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Thread: Re-Grouting a Stall Shower

  1. #1
    DIY Member SAS's Avatar
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    Default Re-Grouting a Stall Shower

    I have two problems with the stall shower in my bathroom.
    1. In many places the grout between tiles is worn away and/or mildewing.
    2. I have mildew behind the caulk where the last wall tile meets the fiberglass pan.

    Do I need to scrape out the existing grout before applying new grout? I know I need to thoroughly clean away any mildew and let the grout dry. Also, what is the best way to prevent getting mildew behind the caulk at the bottom of the wall?

  2. #2
    Retired Defense Industry Engineer jadnashua's Avatar
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    To get a good grip on a regrout, you need to dig out at least 1/2 of the depth of the grout. Good ventillation and good housekeeping practices can minimize two of the three things for mildew: moisture, food, spores. You can't do anything about the spores, but if you can keep down the other two, you can keep mildew (or any mold) from growing. Using a fan, leaving the door or shower curtain open or wiping the walls down after use can limit moisture. Cleaning periodically can keep down the body oil, conditioner, soap scum, etc. that feeds the mold, but the biggest thing is the moisture.
    Jim DeBruycker
    Important note - I'm not a pro
    Retired Defense Industry Engineer; Schluter 2.5-day Workshop Completed 2013, 2014

  3. #3
    DIY Member SAS's Avatar
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    I just noticed that the wall "bows" a bit in the middle. The tiles seem to be solidly attached. Does it still make sense to regrout, or should I be ripping everything off (and hiring someone to re-tile)?

  4. #4
    Retired Defense Industry Engineer jadnashua's Avatar
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    It's hard to say. It could have been that way before they tiled it. Do you know what is behind the tile? If it is drywall, you should plan to tear out and rebuild.
    Jim DeBruycker
    Important note - I'm not a pro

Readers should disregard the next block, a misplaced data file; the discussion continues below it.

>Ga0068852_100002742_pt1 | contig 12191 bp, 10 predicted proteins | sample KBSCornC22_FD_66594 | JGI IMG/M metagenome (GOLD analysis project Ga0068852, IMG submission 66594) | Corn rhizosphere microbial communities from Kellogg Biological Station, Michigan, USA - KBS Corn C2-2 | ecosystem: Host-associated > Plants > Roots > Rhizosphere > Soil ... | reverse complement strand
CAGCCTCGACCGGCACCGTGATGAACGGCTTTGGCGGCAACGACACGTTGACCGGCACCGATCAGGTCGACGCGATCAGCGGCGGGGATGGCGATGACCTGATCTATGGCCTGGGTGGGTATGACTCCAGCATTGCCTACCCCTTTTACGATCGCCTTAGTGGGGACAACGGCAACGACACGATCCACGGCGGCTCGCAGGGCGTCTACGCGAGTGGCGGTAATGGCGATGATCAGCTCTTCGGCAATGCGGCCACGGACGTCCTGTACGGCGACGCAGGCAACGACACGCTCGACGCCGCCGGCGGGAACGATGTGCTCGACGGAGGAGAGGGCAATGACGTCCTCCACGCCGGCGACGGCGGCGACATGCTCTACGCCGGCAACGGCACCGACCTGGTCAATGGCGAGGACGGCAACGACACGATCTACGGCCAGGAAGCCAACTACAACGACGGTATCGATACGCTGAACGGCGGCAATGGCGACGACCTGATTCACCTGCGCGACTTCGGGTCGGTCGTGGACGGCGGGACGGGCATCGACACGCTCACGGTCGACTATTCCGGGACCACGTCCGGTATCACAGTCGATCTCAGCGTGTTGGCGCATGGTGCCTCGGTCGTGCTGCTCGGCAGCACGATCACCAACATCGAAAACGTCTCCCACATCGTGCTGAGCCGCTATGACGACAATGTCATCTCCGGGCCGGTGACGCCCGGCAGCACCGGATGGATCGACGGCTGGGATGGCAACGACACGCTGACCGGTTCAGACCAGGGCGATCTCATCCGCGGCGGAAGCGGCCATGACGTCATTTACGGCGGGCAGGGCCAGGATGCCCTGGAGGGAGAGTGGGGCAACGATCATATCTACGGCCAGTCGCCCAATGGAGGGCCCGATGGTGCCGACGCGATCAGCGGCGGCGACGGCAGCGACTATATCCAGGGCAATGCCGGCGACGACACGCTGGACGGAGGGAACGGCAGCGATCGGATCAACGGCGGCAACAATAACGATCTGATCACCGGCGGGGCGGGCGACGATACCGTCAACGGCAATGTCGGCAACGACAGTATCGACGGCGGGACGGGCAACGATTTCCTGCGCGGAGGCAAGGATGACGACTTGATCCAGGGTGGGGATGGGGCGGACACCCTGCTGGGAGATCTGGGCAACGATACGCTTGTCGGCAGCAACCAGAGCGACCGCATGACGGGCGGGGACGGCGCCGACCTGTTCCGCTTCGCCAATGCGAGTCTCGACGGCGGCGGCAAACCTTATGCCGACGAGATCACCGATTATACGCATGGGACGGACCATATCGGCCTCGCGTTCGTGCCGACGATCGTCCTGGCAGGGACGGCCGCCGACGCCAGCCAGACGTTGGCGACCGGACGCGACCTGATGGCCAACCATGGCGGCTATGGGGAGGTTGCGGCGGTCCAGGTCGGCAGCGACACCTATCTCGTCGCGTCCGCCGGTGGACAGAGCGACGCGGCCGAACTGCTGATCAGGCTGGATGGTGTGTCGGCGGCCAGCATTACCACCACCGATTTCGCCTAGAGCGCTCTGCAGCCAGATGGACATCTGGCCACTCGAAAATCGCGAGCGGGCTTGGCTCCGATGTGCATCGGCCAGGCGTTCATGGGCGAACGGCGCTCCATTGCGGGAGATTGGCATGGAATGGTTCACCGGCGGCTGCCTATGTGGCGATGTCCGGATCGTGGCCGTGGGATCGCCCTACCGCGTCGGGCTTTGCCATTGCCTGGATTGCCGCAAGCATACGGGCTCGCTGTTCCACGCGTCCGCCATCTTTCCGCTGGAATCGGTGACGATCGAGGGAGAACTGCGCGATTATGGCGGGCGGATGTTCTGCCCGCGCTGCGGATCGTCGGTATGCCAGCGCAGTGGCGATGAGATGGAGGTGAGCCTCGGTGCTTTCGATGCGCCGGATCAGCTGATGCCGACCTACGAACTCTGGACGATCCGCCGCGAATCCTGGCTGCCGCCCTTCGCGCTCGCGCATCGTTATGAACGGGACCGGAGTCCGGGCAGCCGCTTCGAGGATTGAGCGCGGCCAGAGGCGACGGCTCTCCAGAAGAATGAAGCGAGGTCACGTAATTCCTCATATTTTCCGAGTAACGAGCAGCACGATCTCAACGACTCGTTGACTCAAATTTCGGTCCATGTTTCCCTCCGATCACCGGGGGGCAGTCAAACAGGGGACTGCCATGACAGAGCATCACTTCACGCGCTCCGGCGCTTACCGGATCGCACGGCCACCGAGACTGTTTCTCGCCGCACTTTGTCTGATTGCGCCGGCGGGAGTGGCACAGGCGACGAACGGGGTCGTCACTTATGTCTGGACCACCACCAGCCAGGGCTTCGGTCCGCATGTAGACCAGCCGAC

Retired Defense Industry Engineer; Schluter 2.5-day Workshop Completed 2013, 2014

  5. #5
    DIY Member SAS's Avatar
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    I'm not sure what's behind it yet, but I suspect it's just drywall. We re-did another bathroom and it was drywall. I'm guessing that if I remove the spout or the plate behind the control valve I'll be able to see what's behind the tile. Assuming it's just drywall, does it absolutely have to be removed? If I regrout and caulk well, is it salvageable?

  6. #6
    DIY Senior Member dlarrivee's Avatar
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    Grout isn't water proof.

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    Plumber jimbo's Avatar
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    Grout isn't waterproof, so tile on wall board WILL fail. The first symptoms usually show up at the bottom couple of rows. Tap on the tiles. If there is any mushy feeling, then it's time!

  8. #8
    Retired Defense Industry Engineer jadnashua's Avatar
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    Showers (and tub surrounds) made with plain drywall (and moisture resistant stuff is not much better!) generally have a fairly short life. There are exceptions if good techniques and proper waterproofing are done, but tiling directly to them will fail in a wet area. If a shower isn't used much, the drainage is good, and there's good ventillation, they can last a good long time, but typical use, they're limited. If the wall wasn't bowed before they tiled, it may be a sign that the wall and potentially the studs behind it are swollen with moisture, potentially starting to rot, and there could be substantial structural damage.
    Jim DeBruycker
    Important note - I'm not a pro
    Retired Defense Industry Engineer; Schluter 2.5-day Workshop Completed 2013, 2014

  9. #9
    ACO Shower Drain Sales johnfrwhipple's Avatar